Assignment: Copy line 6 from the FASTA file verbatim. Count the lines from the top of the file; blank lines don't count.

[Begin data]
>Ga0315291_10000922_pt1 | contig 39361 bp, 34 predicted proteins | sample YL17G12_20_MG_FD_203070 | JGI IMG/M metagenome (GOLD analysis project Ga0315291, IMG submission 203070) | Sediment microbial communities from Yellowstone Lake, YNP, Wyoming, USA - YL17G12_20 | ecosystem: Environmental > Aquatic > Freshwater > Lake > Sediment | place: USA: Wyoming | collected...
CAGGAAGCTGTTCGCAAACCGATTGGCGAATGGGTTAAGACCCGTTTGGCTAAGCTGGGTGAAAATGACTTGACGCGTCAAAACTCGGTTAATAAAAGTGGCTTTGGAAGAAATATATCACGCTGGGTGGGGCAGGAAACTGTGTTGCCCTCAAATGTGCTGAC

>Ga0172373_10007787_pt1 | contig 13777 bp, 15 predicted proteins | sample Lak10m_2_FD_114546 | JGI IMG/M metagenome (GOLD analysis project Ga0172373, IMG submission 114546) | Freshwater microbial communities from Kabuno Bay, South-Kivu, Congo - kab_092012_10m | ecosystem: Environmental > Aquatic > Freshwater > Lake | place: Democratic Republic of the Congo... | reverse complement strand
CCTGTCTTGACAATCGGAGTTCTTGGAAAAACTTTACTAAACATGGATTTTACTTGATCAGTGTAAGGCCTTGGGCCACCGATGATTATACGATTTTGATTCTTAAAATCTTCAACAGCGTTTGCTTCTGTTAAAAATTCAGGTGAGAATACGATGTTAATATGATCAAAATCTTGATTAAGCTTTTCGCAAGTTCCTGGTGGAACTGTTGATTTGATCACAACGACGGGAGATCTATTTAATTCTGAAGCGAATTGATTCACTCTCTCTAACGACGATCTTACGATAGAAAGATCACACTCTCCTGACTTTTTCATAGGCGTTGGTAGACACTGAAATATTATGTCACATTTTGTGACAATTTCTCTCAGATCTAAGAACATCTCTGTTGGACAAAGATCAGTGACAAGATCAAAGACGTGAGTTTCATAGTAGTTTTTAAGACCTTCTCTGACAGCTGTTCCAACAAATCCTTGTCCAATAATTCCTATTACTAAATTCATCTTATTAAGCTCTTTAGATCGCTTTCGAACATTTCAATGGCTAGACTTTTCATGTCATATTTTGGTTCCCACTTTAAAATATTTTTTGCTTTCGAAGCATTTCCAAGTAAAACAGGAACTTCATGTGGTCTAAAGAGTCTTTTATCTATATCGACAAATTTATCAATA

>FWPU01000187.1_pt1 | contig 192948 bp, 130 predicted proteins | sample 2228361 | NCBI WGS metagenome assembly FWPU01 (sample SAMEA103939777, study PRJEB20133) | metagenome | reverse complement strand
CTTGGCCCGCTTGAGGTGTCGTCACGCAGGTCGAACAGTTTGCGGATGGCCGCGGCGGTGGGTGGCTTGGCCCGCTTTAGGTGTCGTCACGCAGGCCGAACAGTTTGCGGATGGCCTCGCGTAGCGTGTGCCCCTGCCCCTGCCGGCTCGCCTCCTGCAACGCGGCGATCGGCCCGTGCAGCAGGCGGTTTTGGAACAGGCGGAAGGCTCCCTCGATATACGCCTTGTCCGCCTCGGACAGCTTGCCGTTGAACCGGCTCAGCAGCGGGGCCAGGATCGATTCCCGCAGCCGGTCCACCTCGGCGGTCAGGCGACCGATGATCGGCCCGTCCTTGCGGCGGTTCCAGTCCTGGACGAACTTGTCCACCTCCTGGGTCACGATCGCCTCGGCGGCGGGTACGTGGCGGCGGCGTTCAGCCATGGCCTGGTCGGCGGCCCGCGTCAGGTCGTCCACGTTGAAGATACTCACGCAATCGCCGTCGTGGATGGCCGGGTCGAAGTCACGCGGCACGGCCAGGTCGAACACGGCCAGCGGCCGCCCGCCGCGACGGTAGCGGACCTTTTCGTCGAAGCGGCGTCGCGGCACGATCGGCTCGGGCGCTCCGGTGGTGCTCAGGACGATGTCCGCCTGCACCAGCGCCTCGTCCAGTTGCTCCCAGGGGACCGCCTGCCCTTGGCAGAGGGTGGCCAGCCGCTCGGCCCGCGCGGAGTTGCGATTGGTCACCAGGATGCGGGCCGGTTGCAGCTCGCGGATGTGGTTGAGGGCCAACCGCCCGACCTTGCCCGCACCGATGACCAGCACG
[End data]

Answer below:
CTTGGCCCGCTTGAGGTGTCGTCACGCAGGTCGAACAGTTTGCGGATGGCCGCGGCGGTGGGTGGCTTGGCCCGCTTTAGGTGTCGTCACGCAGGCCGAACAGTTTGCGGATGGCCTCGCGTAGCGTGTGCCCCTGCCCCTGCCGGCTCGCCTCCTGCAACGCGGCGATCGGCCCGTGCAGCAGGCGGTTTTGGAACAGGCGGAAGGCTCCCTCGATATACGCCTTGTCCGCCTCGGACAGCTTGCCGTTGAACCGGCTCAGCAGCGGGGCCAGGATCGATTCCCGCAGCCGGTCCACCTCGGCGGTCAGGCGACCGATGATCGGCCCGTCCTTGCGGCGGTTCCAGTCCTGGACGAACTTGTCCACCTCCTGGGTCACGATCGCCTCGGCGGCGGGTACGTGGCGGCGGCGTTCAGCCATGGCCTGGTCGGCGGCCCGCGTCAGGTCGTCCACGTTGAAGATACTCACGCAATCGCCGTCGTGGATGGCCGGGTCGAAGTCACGCGGCACGGCCAGGTCGAACACGGCCAGCGGCCGCCCGCCGCGACGGTAGCGGACCTTTTCGTCGAAGCGGCGTCGCGGCACGATCGGCTCGGGCGCTCCGGTGGTGCTCAGGACGATGTCCGCCTGCACCAGCGCCTCGTCCAGTTGCTCCCAGGGGACCGCCTGCCCTTGGCAGAGGGTGGCCAGCCGCTCGGCCCGCGCGGAGTTGCGATTGGTCACCAGGATGCGGGCCGGTTGCAGCTCGCGGATGTGGTTGAGGGCCAACCGCCCGACCTTGCCCGCACCGATGACCAGCACG